One aspect of Northeast Tea House that I am really looking forward to sharing is our matcha mill. In pursuit of the best matcha we could possibly provide, we've imported an authentic granite stone mill from Japan, hand-carved by masters according to centuries old traditions. The quest for great matcha, however, does not end there, and I am quickly learning that the process of milling tencha into matcha is an art in and of itself. One of the upsides of the harrowing coronavirus spreading through our communities is the dramatic expansion of my free time, with which I've been able to devote more effort to figuring out how to mill amazing matcha. Hopefully we will be sharing it soon! Until then, let me walk you through what I've learned about the process, if only to remind you that there is a (green and powdery) light at the end of this tunnel!

Great matcha begins with great tencha. Tencha is the shaded tea that is grown specifically for matcha milling, and is subject to the same variations in flavor, texture, and aroma as any other tea. One variable that affects the finished product is the cultivar. The three cultivars i'm using are shown below - Samidori, Asahi, and Okumidori:

I've decided that my favorite combination of these cultivars is 1/4 Samidori, 1/4 Asahi, and 1/2 Okumidori. That said, it's important to note that this is not a recipe! The same cultivars from a different farm, or even the same farm but a different year, might taste different, and as such the ratios would need re-balancing. This is an art form in itself, and is why, when you buy artisan matcha, you'll likely hear a lot about how skillful the blender is. I am a far way from matching the blending skills of the masters, but I must say, I'm pretty proud of my creation nonetheless!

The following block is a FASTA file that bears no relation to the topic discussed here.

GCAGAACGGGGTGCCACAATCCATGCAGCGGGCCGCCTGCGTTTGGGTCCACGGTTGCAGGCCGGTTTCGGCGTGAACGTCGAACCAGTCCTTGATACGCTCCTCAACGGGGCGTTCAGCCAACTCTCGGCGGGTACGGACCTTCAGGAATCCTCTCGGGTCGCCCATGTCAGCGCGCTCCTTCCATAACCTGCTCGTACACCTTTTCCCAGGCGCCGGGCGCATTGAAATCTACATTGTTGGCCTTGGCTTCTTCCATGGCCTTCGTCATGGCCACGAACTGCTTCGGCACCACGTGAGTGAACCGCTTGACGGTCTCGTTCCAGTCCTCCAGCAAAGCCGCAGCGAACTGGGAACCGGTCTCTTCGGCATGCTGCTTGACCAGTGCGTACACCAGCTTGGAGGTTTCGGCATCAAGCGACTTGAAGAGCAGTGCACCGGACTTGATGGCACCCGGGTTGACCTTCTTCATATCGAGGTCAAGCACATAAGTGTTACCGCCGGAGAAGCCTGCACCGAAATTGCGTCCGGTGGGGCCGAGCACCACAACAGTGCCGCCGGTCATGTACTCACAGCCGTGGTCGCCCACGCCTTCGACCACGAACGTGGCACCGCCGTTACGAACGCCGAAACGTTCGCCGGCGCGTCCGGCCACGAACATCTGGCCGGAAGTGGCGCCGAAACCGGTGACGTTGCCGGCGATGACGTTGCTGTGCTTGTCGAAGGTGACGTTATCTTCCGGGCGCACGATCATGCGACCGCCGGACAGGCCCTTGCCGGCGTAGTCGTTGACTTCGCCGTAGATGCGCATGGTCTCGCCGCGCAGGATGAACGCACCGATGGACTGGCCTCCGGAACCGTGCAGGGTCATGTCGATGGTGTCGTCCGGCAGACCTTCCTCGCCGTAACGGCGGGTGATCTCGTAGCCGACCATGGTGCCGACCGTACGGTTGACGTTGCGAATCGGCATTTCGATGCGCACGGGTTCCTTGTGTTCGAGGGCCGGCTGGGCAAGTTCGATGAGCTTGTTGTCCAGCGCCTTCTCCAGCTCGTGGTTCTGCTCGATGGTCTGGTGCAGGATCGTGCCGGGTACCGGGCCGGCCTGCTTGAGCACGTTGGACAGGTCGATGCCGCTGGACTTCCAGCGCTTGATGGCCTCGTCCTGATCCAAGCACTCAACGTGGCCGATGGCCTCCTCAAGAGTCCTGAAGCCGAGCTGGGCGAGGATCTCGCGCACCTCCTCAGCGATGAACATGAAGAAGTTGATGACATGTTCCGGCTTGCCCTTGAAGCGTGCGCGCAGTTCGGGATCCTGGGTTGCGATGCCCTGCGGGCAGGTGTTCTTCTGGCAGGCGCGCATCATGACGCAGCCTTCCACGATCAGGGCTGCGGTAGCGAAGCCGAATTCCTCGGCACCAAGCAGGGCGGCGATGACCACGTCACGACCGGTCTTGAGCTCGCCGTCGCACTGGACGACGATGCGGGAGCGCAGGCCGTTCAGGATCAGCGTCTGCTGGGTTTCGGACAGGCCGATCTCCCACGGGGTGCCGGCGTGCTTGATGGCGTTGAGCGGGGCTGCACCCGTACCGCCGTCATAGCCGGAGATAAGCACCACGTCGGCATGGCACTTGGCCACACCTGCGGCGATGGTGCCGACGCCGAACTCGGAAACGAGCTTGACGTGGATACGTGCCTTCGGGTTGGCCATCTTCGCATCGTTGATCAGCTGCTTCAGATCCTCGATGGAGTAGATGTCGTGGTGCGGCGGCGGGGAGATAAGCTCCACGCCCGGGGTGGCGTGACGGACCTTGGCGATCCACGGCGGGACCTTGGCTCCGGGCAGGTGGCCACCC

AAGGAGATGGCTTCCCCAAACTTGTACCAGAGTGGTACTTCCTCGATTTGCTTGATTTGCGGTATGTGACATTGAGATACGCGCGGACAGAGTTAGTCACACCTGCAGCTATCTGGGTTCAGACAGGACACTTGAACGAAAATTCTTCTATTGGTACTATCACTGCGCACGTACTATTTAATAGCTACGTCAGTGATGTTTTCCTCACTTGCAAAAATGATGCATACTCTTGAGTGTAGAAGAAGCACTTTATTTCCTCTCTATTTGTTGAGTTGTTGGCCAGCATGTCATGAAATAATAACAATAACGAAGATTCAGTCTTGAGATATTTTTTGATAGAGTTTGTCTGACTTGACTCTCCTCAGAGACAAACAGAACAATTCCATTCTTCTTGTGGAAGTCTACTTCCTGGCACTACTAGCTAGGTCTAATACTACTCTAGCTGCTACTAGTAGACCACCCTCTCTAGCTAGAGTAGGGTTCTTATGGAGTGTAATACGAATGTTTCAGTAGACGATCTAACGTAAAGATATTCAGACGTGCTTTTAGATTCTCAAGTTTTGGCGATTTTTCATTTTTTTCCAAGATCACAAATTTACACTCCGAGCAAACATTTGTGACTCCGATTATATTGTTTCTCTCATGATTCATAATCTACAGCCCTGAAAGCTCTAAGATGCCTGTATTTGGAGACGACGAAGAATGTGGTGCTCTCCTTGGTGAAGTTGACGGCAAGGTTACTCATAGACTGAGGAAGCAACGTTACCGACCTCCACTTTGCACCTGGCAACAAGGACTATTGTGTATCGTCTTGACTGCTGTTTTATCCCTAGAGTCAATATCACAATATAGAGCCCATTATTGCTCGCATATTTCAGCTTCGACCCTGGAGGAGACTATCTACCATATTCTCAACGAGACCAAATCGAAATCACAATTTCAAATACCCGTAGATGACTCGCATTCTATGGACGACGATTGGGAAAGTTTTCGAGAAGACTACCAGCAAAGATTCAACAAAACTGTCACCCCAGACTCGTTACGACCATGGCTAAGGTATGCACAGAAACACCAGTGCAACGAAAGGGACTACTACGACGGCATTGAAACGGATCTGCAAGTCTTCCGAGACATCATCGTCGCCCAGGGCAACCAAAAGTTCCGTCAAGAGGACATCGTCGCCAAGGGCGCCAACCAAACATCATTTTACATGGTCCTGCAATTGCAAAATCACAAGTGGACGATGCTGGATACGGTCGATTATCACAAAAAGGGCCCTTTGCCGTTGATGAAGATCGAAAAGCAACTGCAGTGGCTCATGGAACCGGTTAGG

The next step is processing the tencha. That is, removing the stems and veins. In the above picture, you can see that this has already been done for the Samidori, which is broken into smaller bits than the Asahi and Okumidori. This is an important step because 1. the stems and veins will lend bitterness and astringency to the matcha, and 2. the mill doesn't grind the stems as effectively, so there is a greater chance of large particles in the finished matcha. Thankfully, I've found that processing the leaves is pretty simple with a stainless steel bonsai tree soil sifter (never actually used for soil, of course)!

I pour the tencha to be milled onto this grate and gently press it through onto a plate or some other container. In this case, the dinner plates I have on hand fit perfectly beneath the sifter, so I used those.

And here's what gets left behind:

I repeated the process three times for each batch of tencha until I was left with much smaller, prepped and blended tencha, ready to go in the mill.

My impression is, too, that the smaller size also serves as a sort of "pre-milling," ensuring a more even milling process and finer particle size in the finished matcha. Now, with the tencha ready, into the funnel it goes!

And we're off!

Finally, after about half an hour, I was left with around 25 grams of some of the best matcha I've ever tasted!

It's hard to overstate the difference the freshness makes. When I tasted by first bowl of this stuff, I burst out laughing because of how great was. I'll leave it at that because the truth is, you just need to try it.

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